When I was in high school, I knew exactly what I was going to do when I got older.
I was wrong.
During junior year, when I told my English teacher that I was going to school to be a teacher too, he shocked me by responding, “Don’t. It’s not what you’re expecting.” As I worked my way through various teaching placements with different schools, age levels, and subjects, I realized that he was right. While there were some aspects that I loved, I wasn’t going to spend the rest of my life in schools. Cue the Type A personality-induced panic. My entire life had been spent in schools or working with kids at summer camp. At what job would I ever be able to use those skills in the future?
I took a chance and applied at a local library. Now, I’m amazed at how frequently I depend upon the skills I built up in past positions. My time at a summer camp taught me flexibility, budgeting for a nonprofit organization, risk management, debriefing, programming, and the ability to find things that are out of place (“Miss Kerri, I can’t find my other sneaker!”) My teaching experience helps with instruction, team management, and the ability to give the “teacher look” from across a busy room. I also was lucky enough to student teach in an urban school, where I had the opportunity to interact with a wide range of cultures and work alongside my students as we learned how to have open, honest discussions about diversity, privilege, and a number of other traditionally difficult conversations. I also worked for a while at a daycare, so I can give a mean story time in a pinch. My path, which once appeared warped and twisted, actually led me right where I wanted to be.
After three years at a library, I’ve discovered how that isn’t true for just me. So many fascinating individuals fell into librarianship after other careers, and everyone I’ve spoken to has been able to utilize the skills they gained elsewhere in their current lives. I took to social media and asked library staff members to share their stories. Here are a few of them:
Anonymous: “Fraud investigator who is now a Circ Manager…Let’s just say that families creating more imaginary kids to ‘borrow’ thousands of dollars of library items that never get returned may be decreasing and theft is declining.”
Eric: “I was a chef and operations manager for a warehouse. Being comfortable with a chaotic service environment and a focus on process-driven solutions helps me each and every day, likely even more than my Masters Degree.”
Jennifer: “I tended bar one summer and worked in several kennels. Taught me about listening, being bored but minding the store (not leaving, arranging tasks to keep me alert and to keep the space ready). The dogs taught me how to value the smallest win, and how to clean up.”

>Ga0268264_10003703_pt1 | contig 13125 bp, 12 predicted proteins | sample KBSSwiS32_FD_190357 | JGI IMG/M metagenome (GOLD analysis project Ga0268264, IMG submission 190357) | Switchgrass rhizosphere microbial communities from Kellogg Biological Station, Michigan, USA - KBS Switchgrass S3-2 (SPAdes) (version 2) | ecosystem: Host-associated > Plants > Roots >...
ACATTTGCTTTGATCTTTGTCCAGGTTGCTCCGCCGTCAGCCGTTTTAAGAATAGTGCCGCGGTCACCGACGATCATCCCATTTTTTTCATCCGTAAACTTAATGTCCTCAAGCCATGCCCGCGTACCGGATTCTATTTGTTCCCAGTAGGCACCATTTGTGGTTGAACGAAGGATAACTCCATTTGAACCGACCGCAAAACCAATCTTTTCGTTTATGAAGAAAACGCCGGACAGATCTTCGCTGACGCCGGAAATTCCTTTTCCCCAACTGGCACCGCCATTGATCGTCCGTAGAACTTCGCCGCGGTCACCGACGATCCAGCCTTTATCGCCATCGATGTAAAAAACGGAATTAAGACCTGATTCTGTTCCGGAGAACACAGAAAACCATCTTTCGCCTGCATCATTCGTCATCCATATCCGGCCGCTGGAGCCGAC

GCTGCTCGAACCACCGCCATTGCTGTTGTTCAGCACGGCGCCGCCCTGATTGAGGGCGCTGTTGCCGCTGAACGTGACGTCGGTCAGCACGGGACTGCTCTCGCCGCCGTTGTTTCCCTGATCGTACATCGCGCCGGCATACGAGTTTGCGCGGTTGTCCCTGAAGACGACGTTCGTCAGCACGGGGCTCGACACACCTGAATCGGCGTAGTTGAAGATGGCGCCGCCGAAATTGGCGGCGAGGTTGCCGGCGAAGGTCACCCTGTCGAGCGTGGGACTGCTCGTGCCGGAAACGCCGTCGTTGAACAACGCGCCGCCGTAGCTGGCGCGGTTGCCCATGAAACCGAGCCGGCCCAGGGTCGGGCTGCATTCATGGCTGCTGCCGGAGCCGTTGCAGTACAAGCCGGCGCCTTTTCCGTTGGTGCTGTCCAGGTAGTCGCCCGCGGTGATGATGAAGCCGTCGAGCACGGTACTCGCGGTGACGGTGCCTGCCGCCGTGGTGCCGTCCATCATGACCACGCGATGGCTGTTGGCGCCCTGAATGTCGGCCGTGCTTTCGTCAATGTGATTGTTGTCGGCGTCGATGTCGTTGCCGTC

Cecilia: “I was a paramedic for 16 years, and worked in an ER for 19 years. This has taught me how to deal with the most difficult people (I dealt with drug addicts, drunks and mental illness almost every day). I can also sense when someone isn’t telling me the truth (I did bring that book back). I also have a tough skin when someone decides they’re going to insult me, call me names, or ridicule me.”
GayNell: “I was a litigator for ten years. Went into high school media center. The research skills definitely translated from one to the other. I also instruct on first amendment issues, government and civics.”
Ingrid: “I spent 20 in sales, insurance and then pharmaceuticals. Totally prepared me. I now sell literacy to my students, my stakeholders and my admin. Wouldn’t change a thing.”
Joanna: “Professional in the equestrian world – groom, rider/trainer, property manager. Horses teach you a lot about nonverbal communication and emotional intelligence.”
Jon: “I managed apartment complexes for the mentally ill, and it TOTALLY has come in handy as a librarian. As did, of course, years and years of customer service background.”
Emily: “I was a singer before…those performance skills have served me better than anything I ever learned in library school.”
George: “After I dropped out of college at 18, I did a bunch of different jobs and eventually became a bus driver. Then I met my wife and, at 28, I decided to go back to college…[and] I found a part-time job at Boise Public Library as a shelver…the Boise Public Library Bookmobile driver quit without warning after 9 years on the job and I casually mentioned to the person who supervised that department that I had the Class B commercial drivers license required to drive the Bookmobile. So, in 1 week I went from being a full-time student with a 9 hour per week shelving job to being a part-time student with a full-time Bookmobile job (and full benefits).”
Have your prior skills impacted your library career? Share in the comments below! And if you’re thinking about entering the library and information services field and you’re not sure if your past experiences would make any sense in context, think again. There’s a very good chance they will, and everyone around you will benefit from what you bring to the table.
Kerri is a MSLIS student at Drexel University. You can find her on Twitter @klmillik.